Many people report unpleasant side effects while on statin drugs prescribed to lower their cholesterol. Some of the most common are digestive problems and muscle pain or weakness. But other more serious side effects can occur and this discovery led to a warning label requirement by the FDA in 2013, acknowledging increased risk of liver and kidney damage, type 2 diabetes, and memory loss, just to name a few.
More recently, research has uncovered other concerning findings regarding the effects of statin drugs on the immune system and heart disease risk factors. These newer findings are especially concerning considering that immune suppression and changes to coronary artery calcification (CAC) are both processes that can occur gradually and quietly, unbeknownst to the patient.
Increased Risk of Shingles
A study published last year in the British Journal of Dermatology was consistent with previous findings linking statin use with the occurrence of herpes zoster (HZ), commonly known as shingles. Caused by the reactivation of latent varicella zoster virus, HZ can be extremely painful and can result in lingering nerve pain (postherpetic neuralgia) for many years after infection. This large, matched, case-control study found a significantly increased risk of HZ in statin users and the risk appeared to be dose-dependent. Additionally, the risk of HZ occurrence decreased the longer a participant was off the statin. The pattern of these findings are typically indicative of a causal relationship, not just a correlative one.
Although exact mechanisms are unclear, it is thought that statin drugs suppress T-cell activation and proliferation. T-cells are involved in cell-mediated immunity, which is the part of the immune system that does not involve antibodies. Since HZ is thought to occur when cell-mediated immunity becomes compromised, this theory makes physiological sense. Because statin drugs are so widely prescribed (an estimated 25% of middle-aged adults are taking a statin), any negative side effects or outcomes could result in large public health implications. Herpes zoster greatly affects patients’ quality of life and treatment for postherpetic neuralgia is expensive, which has an impact on healthcare costs.
Changes in Atherosclerotic Plaque
While statins have long been thought to reduce the risk of cardiac events by decreasing total and LDL or “bad” cholesterol, several studies over the past few years have investigated statin-induced changes in atherosclerotic plaque. The findings are opposite of what you would think, raising controversy and weakening confidence in this classification of drugs among patients and healthcare providers alike. In an article published in Diabetes Care in 2012, the authors concluded that the progression of coronary artery calcification was significantly higher in type 2 diabetics who used statins more frequently compared with those who did not use statins or who used them more infrequently. Surprisingly, this occurred in spite of the participants’ well-controlled LDL cholesterol levels (those considered in normal range). Coronary artery calcification is associated with higher morbidity and mortality rates (due to cardiovascular disease) among this population. Other studies with similar findings were criticized because baseline CAC was not accounted for; but in this study, there was no difference between statin users and non-statin users at baseline. This same study also found no improvement of abdominal aortic artery calcification (AAC) in non-diabetics with no history of cardiovascular disease who were placed on statins. There was even progression of AAC in some participants.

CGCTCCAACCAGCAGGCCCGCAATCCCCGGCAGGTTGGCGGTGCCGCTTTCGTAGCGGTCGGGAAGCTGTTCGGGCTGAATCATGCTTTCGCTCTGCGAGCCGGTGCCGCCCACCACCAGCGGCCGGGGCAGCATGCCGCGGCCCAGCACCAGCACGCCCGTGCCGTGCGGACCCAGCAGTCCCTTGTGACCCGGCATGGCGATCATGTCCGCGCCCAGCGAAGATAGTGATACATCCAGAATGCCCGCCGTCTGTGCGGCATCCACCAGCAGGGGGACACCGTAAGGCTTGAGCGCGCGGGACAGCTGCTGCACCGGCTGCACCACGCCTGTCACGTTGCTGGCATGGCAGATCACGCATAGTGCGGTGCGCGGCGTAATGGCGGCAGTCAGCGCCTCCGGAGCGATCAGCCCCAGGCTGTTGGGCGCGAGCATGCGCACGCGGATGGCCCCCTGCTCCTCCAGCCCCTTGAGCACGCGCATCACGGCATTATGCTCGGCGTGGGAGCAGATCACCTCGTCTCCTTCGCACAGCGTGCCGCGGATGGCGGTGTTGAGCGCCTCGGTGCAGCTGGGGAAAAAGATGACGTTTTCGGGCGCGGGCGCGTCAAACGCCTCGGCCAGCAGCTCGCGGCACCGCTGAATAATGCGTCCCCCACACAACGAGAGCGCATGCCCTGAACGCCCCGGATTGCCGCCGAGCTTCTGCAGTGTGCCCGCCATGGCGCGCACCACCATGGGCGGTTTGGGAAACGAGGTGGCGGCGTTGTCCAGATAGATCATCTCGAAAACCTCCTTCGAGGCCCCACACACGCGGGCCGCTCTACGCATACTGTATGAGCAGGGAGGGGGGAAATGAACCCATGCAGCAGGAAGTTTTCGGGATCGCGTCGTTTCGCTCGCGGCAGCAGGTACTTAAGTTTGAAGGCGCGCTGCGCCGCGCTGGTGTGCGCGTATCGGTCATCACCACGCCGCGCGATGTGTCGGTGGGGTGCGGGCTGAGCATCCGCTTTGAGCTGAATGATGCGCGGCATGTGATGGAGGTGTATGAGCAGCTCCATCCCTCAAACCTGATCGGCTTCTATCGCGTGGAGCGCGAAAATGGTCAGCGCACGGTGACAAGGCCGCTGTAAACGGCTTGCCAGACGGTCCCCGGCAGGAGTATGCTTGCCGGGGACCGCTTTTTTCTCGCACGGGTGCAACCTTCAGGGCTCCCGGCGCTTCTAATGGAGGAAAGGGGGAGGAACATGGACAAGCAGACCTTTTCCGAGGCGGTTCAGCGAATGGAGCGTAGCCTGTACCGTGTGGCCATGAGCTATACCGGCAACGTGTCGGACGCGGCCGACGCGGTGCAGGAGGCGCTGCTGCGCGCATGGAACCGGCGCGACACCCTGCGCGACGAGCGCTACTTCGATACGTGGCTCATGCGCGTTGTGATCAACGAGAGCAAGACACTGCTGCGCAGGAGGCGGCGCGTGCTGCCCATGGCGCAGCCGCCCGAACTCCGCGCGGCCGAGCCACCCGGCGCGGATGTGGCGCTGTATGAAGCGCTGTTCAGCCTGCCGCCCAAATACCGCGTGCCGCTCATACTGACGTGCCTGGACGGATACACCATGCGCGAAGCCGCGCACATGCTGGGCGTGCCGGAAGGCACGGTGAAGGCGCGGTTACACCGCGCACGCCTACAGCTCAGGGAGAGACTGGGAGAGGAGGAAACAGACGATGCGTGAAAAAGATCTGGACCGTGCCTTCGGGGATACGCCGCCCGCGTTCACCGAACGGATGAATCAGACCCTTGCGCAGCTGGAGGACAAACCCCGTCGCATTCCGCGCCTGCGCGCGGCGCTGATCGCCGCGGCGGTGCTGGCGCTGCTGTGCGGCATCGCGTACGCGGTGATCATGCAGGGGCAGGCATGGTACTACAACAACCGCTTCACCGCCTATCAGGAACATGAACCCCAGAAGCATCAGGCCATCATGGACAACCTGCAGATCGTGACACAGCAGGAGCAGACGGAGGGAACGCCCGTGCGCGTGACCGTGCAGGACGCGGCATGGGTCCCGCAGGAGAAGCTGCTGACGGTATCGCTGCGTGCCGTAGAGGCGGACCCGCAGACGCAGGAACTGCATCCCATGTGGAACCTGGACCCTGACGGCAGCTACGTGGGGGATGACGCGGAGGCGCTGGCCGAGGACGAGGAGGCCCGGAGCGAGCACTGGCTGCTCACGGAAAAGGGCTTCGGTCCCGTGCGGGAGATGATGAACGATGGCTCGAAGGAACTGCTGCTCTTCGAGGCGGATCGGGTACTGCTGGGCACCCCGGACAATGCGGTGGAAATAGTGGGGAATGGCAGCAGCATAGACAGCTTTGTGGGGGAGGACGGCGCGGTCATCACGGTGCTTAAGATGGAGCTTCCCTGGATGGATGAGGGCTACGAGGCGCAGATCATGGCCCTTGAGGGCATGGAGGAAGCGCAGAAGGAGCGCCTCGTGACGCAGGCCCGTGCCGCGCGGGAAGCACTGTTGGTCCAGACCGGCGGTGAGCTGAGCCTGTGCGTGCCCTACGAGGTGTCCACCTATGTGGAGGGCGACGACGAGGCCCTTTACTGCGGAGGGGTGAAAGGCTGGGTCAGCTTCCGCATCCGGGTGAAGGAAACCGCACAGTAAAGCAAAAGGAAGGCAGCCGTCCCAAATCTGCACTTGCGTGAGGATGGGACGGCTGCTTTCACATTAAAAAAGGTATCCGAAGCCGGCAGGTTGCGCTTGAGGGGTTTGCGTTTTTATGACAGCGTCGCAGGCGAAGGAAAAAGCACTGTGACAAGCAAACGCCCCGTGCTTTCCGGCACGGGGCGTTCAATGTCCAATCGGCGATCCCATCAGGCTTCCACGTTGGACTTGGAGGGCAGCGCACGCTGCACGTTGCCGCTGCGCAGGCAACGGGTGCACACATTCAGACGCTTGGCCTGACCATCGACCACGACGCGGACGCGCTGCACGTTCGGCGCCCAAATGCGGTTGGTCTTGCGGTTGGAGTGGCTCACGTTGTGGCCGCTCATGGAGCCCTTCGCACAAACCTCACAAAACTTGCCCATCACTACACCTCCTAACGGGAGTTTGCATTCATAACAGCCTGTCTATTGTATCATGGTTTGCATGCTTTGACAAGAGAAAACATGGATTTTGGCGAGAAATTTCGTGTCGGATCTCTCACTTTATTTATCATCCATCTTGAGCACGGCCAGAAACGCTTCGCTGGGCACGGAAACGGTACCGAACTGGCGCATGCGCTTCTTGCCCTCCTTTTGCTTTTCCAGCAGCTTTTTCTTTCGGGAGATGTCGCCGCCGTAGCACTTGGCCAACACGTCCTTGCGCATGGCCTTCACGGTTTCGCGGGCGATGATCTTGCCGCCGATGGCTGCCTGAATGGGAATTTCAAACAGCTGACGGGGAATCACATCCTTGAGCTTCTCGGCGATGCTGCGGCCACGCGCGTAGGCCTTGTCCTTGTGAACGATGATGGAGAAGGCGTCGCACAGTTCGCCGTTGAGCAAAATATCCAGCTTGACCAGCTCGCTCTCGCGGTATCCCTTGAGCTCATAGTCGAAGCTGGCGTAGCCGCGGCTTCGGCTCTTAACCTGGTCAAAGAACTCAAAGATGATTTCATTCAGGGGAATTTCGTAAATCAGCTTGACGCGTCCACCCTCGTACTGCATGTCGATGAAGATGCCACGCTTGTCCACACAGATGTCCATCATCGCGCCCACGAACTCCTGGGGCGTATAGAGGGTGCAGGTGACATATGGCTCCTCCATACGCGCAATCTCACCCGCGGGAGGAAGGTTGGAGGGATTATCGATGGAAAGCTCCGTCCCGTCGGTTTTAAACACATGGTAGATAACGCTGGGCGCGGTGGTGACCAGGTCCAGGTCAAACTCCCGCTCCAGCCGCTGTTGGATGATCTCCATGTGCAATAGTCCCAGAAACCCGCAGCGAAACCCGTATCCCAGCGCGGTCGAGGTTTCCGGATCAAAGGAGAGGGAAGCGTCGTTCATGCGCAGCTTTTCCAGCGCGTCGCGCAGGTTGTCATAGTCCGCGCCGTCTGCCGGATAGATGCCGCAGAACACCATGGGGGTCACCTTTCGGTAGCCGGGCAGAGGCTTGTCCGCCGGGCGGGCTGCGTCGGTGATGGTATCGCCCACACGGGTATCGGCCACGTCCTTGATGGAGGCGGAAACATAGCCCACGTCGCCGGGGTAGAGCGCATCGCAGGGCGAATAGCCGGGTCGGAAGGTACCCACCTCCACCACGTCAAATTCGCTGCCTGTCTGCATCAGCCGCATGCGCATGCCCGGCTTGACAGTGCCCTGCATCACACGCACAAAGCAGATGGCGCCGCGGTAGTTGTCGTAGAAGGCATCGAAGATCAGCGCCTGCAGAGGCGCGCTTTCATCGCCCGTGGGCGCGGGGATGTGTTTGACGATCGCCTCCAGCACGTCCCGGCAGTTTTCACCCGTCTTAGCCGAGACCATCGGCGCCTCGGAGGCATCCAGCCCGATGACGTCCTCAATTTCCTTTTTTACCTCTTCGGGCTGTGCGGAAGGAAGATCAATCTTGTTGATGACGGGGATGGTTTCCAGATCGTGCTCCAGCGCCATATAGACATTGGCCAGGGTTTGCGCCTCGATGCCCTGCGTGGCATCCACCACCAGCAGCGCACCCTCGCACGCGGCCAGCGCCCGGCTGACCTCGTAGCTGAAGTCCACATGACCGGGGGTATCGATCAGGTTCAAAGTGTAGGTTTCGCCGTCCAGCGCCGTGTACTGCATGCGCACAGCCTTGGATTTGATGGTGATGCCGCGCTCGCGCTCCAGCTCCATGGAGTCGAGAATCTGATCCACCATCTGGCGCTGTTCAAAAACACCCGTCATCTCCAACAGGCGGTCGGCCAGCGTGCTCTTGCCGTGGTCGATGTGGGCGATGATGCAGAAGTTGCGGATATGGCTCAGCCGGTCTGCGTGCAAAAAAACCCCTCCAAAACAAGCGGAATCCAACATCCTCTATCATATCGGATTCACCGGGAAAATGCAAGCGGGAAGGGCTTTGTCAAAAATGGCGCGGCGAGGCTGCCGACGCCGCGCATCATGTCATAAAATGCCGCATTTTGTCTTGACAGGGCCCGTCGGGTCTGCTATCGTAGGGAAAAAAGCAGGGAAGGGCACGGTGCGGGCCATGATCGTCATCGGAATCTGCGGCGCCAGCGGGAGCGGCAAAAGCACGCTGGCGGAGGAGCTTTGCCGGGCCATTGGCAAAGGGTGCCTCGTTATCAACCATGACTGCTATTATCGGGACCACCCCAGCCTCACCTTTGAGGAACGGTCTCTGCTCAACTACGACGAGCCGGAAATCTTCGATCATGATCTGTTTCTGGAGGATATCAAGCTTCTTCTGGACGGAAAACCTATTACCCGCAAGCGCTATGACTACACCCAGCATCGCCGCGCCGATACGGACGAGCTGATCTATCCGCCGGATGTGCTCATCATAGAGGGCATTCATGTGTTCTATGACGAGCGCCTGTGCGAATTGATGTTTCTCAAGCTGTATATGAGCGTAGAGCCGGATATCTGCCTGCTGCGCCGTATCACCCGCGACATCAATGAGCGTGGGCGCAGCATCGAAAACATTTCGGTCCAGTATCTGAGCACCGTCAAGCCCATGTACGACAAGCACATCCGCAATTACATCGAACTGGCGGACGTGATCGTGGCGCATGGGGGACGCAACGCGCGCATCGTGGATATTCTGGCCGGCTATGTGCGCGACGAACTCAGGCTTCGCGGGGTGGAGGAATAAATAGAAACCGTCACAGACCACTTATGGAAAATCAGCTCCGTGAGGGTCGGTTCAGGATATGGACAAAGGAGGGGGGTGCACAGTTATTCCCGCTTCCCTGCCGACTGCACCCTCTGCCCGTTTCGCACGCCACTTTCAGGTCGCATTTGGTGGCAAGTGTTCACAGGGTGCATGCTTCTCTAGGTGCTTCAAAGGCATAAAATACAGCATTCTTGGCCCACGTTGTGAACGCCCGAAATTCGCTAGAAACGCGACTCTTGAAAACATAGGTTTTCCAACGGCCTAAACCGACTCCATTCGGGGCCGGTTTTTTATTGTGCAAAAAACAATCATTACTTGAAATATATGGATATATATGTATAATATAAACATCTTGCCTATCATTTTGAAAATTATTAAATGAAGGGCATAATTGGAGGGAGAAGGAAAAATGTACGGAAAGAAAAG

Another study, published in Atherosclerosis in recent years, had similar findings and employed a newer non-invasive imaging technique called coronary computed tomographic angiography (CCTA), which is even more sensitive than coronary artery calcium scoring. In this study, the researchers found a strong association between statin use and coronary artery plaque features. Findings included higher frequency of severe coronary artery stenosis, more coronary vessels with obstructive cardiovascular disease, and more prevalent and extensive calcified and mixed (but not non-calcified) plaque. More research needs to be done to determine the clinical relevance of these findings, as another recent study confirmed them, but also showed no increased in heart-related events. But one thing is clear – worsening of coronary artery calcification was never an intention of statin drug treatment and the discovery of this process taking place as a result of a commonly prescribed drug is alarming and should be taken seriously until we know more.
Do You Really Need a Statin?
When taken as a whole, the research on statin drugs is conflicting. However, when you take a closer look at risk/benefit analysis and interpret the statistics based on absolute risk rather than relative risk, the evidence – or lack thereof – for the wide use of statins becomes less conflicting and more clear….and concerning. In fact, those at high risk for suffering a cardiac event (such as those with previous history of one), may in fact be the only population for whom the benefits clearly outweigh the risks. A growing body of research suggests that cholesterol levels may be a much weaker predictor of heart disease in the first place. Inflammation and homocysteine levels have become additional markers of interest in recent years as it pertains to heart health and can be measured through blood testing. It may be worth it to your health to investigate these other markers in addition to cholesterol. And if cholesterol levels are still a concern, the addition of dietary strategies, exercise, and dietary supplements can often to be enough to safely get them into healthier ranges.